Because of my particular focus on the era of Seattle hip-hop that spawned groups like Tribal Productions, this Black Stax project was a dream come true for me. Comprised of MC's Jace ECAj, Silas Black and songstress Felicia Loud, all three members have been putting in work in our scene here for a while now. I think the first music I heard from Jace and Black was likely a freestyle on a B-Mello tape that I'll have to dig up, then later through different incarnations in groups such as Blind Council, Jace & the 4th Party, Jasiri Media Group and the Silent Lambs Project.

Gene Dexter touches on this a bit, but I don't think the suggestion that Jace and Black are Shabazz Palaces before Shabazz Palaces is altogether inaccurate - an amusing comparison considering that Ish and Tendai of Shabazz were active in the scene at the exact same time that Jace and Black were.

Silas Black / Felicia Loud / Jace ECAj - Black Stax

To the particulars of the song, it is typical of the kind of magic that Jace, Black and Felicia Loud manifest when they combine forces. Over a crunchy, haunting musical backdrop provided by Amp Fire, all three members have the space to induce and summon verifiable spine tingling moments of their own. The songs semi unconventional arrangement of verse, sung verse, half verse and closing verse fits the overall vibe perfectly. This is not music made to conform or adapt to any perceived notion of what is likely to be accepted for pop consumption, and the truth of that unconformity is what you hear over the songs tidy 3:01 length.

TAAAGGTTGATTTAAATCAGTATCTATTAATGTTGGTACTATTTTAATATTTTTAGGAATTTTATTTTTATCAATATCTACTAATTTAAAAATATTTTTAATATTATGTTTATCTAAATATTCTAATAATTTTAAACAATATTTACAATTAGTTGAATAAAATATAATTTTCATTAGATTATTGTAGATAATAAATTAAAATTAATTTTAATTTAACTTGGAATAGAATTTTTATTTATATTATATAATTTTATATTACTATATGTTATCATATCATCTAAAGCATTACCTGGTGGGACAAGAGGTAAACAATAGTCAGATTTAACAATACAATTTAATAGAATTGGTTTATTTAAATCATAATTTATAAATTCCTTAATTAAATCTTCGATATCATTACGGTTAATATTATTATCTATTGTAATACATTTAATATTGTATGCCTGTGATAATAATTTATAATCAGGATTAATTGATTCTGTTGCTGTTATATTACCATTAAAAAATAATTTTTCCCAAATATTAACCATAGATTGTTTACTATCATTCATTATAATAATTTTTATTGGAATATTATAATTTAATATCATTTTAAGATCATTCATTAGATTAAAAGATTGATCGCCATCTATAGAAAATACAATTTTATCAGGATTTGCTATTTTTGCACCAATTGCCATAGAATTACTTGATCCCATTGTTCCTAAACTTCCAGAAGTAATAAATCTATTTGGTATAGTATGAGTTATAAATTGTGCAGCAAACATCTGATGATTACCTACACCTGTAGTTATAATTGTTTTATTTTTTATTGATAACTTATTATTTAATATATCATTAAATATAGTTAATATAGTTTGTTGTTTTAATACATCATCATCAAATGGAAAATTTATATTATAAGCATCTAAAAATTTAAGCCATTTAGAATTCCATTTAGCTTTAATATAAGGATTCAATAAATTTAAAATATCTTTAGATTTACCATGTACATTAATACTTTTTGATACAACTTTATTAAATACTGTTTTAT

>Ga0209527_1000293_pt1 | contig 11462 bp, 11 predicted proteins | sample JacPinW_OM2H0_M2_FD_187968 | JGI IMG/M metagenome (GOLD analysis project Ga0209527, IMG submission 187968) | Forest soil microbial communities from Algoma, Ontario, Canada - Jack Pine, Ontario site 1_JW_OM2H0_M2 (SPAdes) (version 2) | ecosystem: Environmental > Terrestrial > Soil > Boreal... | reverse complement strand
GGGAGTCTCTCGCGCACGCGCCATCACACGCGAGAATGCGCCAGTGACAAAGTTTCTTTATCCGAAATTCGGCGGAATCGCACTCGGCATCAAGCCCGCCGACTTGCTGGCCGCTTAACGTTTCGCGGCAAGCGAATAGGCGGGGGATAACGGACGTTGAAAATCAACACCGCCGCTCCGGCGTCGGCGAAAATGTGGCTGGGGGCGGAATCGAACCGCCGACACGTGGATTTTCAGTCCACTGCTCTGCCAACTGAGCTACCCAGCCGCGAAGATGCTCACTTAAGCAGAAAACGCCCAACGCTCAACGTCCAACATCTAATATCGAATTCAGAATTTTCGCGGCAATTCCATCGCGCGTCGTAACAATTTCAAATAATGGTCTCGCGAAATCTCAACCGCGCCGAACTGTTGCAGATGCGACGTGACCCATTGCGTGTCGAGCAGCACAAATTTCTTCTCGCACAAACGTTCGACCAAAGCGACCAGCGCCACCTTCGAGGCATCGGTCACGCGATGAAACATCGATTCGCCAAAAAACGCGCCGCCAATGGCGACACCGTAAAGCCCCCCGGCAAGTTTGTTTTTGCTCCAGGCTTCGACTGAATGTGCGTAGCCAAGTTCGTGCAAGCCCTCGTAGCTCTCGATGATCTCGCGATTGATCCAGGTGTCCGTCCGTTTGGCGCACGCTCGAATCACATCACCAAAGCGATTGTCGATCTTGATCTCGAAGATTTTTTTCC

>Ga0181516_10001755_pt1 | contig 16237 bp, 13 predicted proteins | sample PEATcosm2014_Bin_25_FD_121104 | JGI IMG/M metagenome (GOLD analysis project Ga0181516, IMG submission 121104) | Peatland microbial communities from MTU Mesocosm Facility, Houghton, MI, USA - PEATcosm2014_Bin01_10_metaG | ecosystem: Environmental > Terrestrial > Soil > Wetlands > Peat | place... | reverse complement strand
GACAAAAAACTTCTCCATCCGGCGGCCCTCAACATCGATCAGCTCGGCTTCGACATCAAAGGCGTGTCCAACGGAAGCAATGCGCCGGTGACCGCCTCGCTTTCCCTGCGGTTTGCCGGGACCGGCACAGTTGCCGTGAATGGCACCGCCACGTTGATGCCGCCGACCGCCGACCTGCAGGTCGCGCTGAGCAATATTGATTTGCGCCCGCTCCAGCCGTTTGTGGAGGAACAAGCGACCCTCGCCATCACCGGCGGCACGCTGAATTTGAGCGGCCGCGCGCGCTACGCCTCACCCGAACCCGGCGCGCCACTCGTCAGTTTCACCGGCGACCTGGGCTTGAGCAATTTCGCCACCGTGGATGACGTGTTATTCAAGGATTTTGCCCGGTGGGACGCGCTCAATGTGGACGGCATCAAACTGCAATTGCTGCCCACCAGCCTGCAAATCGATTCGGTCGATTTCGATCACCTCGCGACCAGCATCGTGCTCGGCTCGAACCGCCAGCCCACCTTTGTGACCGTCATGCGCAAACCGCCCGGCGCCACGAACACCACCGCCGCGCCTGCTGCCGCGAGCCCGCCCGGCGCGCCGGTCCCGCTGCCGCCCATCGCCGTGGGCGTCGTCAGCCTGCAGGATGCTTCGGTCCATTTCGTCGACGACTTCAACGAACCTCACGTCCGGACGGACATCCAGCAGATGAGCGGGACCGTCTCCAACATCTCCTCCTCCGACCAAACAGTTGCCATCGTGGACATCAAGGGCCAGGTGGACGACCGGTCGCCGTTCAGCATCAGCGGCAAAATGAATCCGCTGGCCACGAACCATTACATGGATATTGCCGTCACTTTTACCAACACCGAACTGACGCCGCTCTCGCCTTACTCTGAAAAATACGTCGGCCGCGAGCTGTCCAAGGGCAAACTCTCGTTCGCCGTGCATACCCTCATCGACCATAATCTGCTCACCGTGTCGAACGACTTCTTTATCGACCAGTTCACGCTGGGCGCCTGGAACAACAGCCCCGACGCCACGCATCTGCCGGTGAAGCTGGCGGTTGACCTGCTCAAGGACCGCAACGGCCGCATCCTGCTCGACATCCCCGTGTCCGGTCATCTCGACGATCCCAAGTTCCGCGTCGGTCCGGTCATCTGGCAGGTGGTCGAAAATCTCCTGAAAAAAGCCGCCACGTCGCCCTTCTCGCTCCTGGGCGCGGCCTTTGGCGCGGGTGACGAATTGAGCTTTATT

Personally, I'm am beyond proud to have any role at all in being able to produce a visual representation of what I think is a fantastic song. The feeling of community, ancestry and kinship that we captured that day I think comes across perfectly in the video, which says a lot about my man The Note's direction.

For myself...I know the experience of shooting the video that day it is something that will stay in my mind and heart for the rest of my life.

Black Stax. 100% Townbiz.

Townbiz, Et Al

"Got so much pride in them three numbers" - Stalley

"Gotta be true to yourself individuality always secures your fate" - Vitamin D

By means of an introduction to the topic of Townbiz, allow me to direct you an interview recently done at the Coolout Network's 20 year anniversary party held at the Crocodile Cafe. Conducted by local promotions guru Gene "Mr. Miyagi" Dexter and Sacha Starr, among others they spoke to J. Moore (who I was introduced to back in 1995 as Wordsayer from the group Source of Labor) and my man Larry Mizell Jr about the significance of the evenings festivities. While Mr. Dexter initially downplays his ability to form a "groundbreaking" question, he smartly opens up the door for J. Moore to drop some serious science about the history and journey our Northwest scene has taken these last two decades, making reference to a time where it was difficult to get hip-hop shows booked in and around Seattle.

When it comes to defining the difference between making music now and how it used to be, this fact is as similarly significant as are the finite increased costs of producing your own music 20 ish years ago compared to now. Stumbling blocks such as these, alternatively known at the time as "paying dues" are largely unknown in the current media climate. Imagine if you will the frustration of trying to carve out a career as a hip-hop artist where exists a teeming pool of people desperate to drink in just about any aspect of hip-hop culture, but held back from that audience by promoters and venue owners who were skeptical about putting on hip-hop shows, regardless of content, audience or the actual factual dollars that could have been made.

To that point, here are J. Moore's comments (you can watch the whole thing if you like, or fast forward to the 2:25 mark to get right to the healthy spoonful of knowledge):